But corruption comes in another, more elusive variety: access money. In this kind of transaction, capitalists offer high-stakes rewards to powerful officials in exchange not just for speed but also for access to exclusive, lucrative privileges, including cheap credit, land grants, monopoly rights, procurement contracts, tax breaks, and the like. Access money can manifest in illegal forms, such as massive bribes and kickbacks, but it also exists in perfectly legal forms. Take lobbying, which is a legitimate means of political representation in the United States and other democracies. In exchange for influence over laws and policy, powerful groups fund political campaigns and promise politicians plush positions after they leave office.
Different types of corruption harm countries in different ways. Petty theft and grand theft are like toxic drugs; they directly and unambiguously hurt the economy by draining public and private wealth while delivering no benefits in return. Speed money is akin to painkillers; it may relieve a headache but doesn’t improve one’s strength. Access money, on the other hand, is like steroids. It spurs muscle growth and allows one to perform superhuman feats, but it comes with serious side effects, including the possibility of a complete meltdown.
Once one unbundles corruption, the Chinese paradox ceases to look so baffling. Over the past four decades, corruption in China has undergone a structural evolution, moving away from thuggery and theft and toward access money. By rewarding politicians who serve capitalist interests and enriching capitalists who pay for privileges, this now dominant form of corruption has stimulated commerce, construction, and investment, all of which contribute to GDP growth. But it has also exacerbated inequality and bred systemic risks. Bank loans, for example, go disproportionately to politically connected companies, forcing cash-strapped entrepreneurs to borrow from shadow banks at usurious rates. Connected companies, flush with excess credit, can then afford to spend irresponsibly and speculate in real estate. Furthermore, because politicians personally benefit from the investments they bring into their jurisdictions, they are driven to borrow and build feverishly, regardless of whether the projects are sustainable. As a result, the Chinese economy is not just a high-growth economy but also a high-risk and out-of-balance economy.
This dramatic evolution of corruption and capitalism began with Deng Xiaoping, who steered China in a new direction after three decades of disaster under Mao Zedong. Without explicitly saying so, Deng introduced a new religion: pragmatism. He recognized that simultaneous political and economic liberalization would be too destabilizing for China. For a nation shaken by chaos, he said in a historic 1978 speech, “stability and unity are of prime importance.”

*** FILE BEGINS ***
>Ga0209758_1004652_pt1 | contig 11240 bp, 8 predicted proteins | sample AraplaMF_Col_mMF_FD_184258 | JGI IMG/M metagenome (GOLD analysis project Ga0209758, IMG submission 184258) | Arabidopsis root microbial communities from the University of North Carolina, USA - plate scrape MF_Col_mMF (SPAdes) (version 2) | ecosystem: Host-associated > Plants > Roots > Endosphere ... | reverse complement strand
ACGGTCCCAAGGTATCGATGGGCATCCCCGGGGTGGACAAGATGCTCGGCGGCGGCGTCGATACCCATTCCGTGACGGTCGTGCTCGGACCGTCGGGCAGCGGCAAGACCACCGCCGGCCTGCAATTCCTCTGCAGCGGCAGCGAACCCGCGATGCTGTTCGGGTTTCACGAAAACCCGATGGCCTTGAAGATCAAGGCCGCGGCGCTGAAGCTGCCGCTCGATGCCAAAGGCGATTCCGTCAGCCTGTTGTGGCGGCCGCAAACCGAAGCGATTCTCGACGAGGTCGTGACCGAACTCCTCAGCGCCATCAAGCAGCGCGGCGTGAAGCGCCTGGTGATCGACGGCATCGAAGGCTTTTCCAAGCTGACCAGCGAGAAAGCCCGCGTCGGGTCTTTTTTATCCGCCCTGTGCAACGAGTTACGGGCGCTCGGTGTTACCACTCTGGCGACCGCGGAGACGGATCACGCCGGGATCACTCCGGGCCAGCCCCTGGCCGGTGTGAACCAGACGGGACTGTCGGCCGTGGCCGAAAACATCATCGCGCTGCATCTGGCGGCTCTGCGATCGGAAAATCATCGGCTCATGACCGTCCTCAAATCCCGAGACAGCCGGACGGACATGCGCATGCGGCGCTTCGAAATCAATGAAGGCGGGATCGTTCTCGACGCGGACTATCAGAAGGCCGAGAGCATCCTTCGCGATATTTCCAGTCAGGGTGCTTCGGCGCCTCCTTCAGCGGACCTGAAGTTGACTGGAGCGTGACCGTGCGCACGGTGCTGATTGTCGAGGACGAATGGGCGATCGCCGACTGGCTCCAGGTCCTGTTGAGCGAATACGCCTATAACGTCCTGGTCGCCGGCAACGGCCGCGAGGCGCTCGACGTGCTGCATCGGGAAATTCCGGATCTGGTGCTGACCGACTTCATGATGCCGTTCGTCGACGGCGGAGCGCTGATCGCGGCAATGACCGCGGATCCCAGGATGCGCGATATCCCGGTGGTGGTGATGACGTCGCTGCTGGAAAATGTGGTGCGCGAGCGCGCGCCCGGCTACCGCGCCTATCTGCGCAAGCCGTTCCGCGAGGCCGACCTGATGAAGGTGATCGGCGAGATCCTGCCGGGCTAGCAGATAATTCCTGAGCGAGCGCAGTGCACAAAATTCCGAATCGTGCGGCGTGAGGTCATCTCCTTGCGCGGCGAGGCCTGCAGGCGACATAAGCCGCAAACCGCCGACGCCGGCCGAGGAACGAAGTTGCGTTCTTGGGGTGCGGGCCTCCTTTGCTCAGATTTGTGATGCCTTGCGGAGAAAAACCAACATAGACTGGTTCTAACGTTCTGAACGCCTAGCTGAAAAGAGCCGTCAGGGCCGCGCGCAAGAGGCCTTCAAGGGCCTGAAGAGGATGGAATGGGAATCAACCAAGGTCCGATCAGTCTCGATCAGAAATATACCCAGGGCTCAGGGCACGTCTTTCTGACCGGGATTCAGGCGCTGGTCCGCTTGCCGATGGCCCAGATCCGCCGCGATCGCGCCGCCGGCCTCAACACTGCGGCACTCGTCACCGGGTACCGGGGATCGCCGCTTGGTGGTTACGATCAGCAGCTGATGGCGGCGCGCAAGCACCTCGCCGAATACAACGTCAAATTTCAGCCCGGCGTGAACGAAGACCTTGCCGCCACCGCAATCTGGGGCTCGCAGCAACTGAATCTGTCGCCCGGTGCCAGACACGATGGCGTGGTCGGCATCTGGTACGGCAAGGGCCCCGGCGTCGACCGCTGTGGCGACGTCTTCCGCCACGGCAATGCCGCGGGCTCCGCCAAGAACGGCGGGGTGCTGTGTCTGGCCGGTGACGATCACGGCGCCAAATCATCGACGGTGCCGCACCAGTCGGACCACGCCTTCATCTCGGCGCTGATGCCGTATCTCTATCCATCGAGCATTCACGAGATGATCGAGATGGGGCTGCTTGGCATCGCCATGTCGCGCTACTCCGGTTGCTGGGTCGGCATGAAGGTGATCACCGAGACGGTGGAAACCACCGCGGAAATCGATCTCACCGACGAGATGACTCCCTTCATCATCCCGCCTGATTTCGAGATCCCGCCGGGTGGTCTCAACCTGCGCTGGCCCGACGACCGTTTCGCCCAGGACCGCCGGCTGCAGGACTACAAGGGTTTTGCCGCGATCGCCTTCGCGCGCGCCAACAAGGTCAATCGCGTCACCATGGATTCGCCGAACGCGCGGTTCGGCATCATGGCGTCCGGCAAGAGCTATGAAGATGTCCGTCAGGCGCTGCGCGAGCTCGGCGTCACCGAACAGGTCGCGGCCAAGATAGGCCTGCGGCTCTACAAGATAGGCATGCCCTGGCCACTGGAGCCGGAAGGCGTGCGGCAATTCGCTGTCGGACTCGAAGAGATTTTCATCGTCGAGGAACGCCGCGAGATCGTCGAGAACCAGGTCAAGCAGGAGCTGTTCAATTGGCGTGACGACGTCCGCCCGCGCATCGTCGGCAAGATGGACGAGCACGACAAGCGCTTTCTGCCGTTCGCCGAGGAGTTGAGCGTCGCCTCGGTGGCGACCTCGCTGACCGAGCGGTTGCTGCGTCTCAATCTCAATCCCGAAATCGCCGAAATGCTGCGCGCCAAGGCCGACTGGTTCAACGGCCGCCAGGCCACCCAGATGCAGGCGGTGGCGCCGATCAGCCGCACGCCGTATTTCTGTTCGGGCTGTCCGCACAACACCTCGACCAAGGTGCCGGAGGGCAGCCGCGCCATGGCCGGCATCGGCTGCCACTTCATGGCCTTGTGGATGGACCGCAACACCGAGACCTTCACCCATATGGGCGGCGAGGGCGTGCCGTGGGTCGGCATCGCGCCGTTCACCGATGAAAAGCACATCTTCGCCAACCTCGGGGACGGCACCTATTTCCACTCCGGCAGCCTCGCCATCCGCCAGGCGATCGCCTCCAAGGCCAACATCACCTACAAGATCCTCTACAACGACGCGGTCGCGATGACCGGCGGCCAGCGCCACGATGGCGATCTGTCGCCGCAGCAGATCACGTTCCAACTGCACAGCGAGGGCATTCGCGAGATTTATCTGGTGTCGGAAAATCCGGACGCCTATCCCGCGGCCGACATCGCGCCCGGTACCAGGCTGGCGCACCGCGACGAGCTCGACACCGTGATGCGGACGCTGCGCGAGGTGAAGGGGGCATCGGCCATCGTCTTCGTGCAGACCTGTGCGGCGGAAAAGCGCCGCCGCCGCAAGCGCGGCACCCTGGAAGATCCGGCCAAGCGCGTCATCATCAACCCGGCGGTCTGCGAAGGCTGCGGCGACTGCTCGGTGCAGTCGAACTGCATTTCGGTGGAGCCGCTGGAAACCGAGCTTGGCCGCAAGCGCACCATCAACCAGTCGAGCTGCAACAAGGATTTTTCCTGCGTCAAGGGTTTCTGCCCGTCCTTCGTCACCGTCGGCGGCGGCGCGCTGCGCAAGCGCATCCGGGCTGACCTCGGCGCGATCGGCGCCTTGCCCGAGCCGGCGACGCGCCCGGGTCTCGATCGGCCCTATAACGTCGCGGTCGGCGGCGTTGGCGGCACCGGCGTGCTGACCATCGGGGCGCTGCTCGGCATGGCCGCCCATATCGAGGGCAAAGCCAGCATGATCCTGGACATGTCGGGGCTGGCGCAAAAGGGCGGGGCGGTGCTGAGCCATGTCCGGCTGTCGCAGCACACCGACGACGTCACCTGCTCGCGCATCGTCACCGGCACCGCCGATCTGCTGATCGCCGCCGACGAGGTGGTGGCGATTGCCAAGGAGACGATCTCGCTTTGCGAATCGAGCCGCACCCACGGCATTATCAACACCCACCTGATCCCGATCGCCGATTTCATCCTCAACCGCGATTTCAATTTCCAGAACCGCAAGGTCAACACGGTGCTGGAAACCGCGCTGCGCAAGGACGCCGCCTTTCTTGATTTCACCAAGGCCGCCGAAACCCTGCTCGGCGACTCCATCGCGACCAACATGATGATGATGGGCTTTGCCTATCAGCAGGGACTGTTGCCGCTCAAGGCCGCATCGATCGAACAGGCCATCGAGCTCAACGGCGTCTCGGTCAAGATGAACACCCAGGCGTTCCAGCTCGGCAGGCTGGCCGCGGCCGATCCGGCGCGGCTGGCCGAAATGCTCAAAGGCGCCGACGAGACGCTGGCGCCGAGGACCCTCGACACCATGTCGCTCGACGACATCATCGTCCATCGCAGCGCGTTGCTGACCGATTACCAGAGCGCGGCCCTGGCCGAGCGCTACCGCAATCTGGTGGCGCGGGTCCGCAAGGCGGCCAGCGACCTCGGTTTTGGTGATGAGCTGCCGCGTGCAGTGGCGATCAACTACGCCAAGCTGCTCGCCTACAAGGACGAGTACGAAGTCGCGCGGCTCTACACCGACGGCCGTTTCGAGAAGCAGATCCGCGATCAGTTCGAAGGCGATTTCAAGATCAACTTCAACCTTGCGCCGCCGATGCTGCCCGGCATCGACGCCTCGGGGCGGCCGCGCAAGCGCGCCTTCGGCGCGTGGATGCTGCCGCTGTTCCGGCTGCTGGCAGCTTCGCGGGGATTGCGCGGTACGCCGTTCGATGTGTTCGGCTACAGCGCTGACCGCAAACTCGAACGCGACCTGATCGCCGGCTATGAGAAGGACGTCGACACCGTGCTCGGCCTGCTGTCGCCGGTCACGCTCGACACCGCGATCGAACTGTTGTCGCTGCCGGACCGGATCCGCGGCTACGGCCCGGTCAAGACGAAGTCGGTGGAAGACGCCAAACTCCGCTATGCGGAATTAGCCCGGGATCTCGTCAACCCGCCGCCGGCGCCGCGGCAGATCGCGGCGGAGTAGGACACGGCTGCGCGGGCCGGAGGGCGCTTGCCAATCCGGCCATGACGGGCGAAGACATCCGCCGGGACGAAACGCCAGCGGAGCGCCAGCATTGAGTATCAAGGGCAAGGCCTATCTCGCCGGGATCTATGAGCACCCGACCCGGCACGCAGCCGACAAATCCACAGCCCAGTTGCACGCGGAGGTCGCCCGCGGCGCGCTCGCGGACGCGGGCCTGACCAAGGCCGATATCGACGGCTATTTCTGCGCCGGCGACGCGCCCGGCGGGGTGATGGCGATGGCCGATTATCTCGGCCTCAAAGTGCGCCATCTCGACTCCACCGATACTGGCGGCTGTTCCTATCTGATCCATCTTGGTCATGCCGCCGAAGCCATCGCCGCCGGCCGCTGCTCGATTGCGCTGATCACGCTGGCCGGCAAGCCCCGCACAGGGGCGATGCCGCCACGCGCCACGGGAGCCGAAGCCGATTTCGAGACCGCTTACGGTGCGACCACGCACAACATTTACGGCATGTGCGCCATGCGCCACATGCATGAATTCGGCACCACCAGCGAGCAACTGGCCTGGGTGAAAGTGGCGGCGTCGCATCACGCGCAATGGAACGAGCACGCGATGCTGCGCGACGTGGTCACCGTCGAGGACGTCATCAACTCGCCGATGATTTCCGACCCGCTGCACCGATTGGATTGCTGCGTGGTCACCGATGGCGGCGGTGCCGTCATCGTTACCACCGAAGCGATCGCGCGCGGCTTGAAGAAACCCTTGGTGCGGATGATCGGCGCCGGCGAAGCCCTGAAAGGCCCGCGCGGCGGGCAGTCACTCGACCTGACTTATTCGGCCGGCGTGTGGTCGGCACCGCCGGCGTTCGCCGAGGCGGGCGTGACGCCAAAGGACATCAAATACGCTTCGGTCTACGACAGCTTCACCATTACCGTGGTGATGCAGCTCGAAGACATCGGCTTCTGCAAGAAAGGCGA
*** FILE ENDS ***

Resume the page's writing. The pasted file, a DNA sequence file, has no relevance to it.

Thus, Deng chose the path of partial economic liberalization. Instead of leaping straight into capitalism, he introduced market reforms on the margins of the planned economy and delegated authority to local governments. In doing so, he laid the ground rules for profit sharing within the bureaucracy: that is, apparatchiks would personally benefit from capitalism as long as they stayed loyal to the Chinese Communist Party. No wonder officials at all levels enthusiastically embraced market reforms. As the reforms got underway, many officials doubled as surrogate entrepreneurs—operating collective enterprises, recruiting investors through personal networks, and running businesses on the side.
But as markets opened up beginning in the 1980s, corruption flourished. It came in forms that were particular to a still backward country with a mixed economy and a government with little capacity to monitor millions of bureaucrats. Local governments, for example, held what were called “small treasuries,” slush funds filled with the unauthorized fees, fines, and levies extracted from residents and businesses. Because central regulators exerted scant oversight over local budgets, embezzlement proliferated. So did petty bribery, as the emerging class of private entrepreneurs was forced to pay local bureaucrats to overcome red tape. Even giant multinational corporations such as McDonald’s were not spared; at one point, local agencies slapped its restaurants in Beijing with 31 fees, most of them illegal. In the countryside, such corruption led to widespread complaints about the burdens shouldered by farmers, sparking protests across rural China.
Then came the Tiananmen Square crackdown of 1989, which struck a devastating blow to the reform movement. At that point, China could have easily reverted to Maoism. Instead, Deng rekindled the flames of capitalism through his famous “southern tour” in 1992, before passing the baton to his successor, Jiang Zemin. The new leadership took Deng’s partial market reforms in the 1980s to the next level. Beijing’s pledge to establish “a socialist market economy” may have rung hollow to many Western ears, but it soon unleashed an institutional revolution.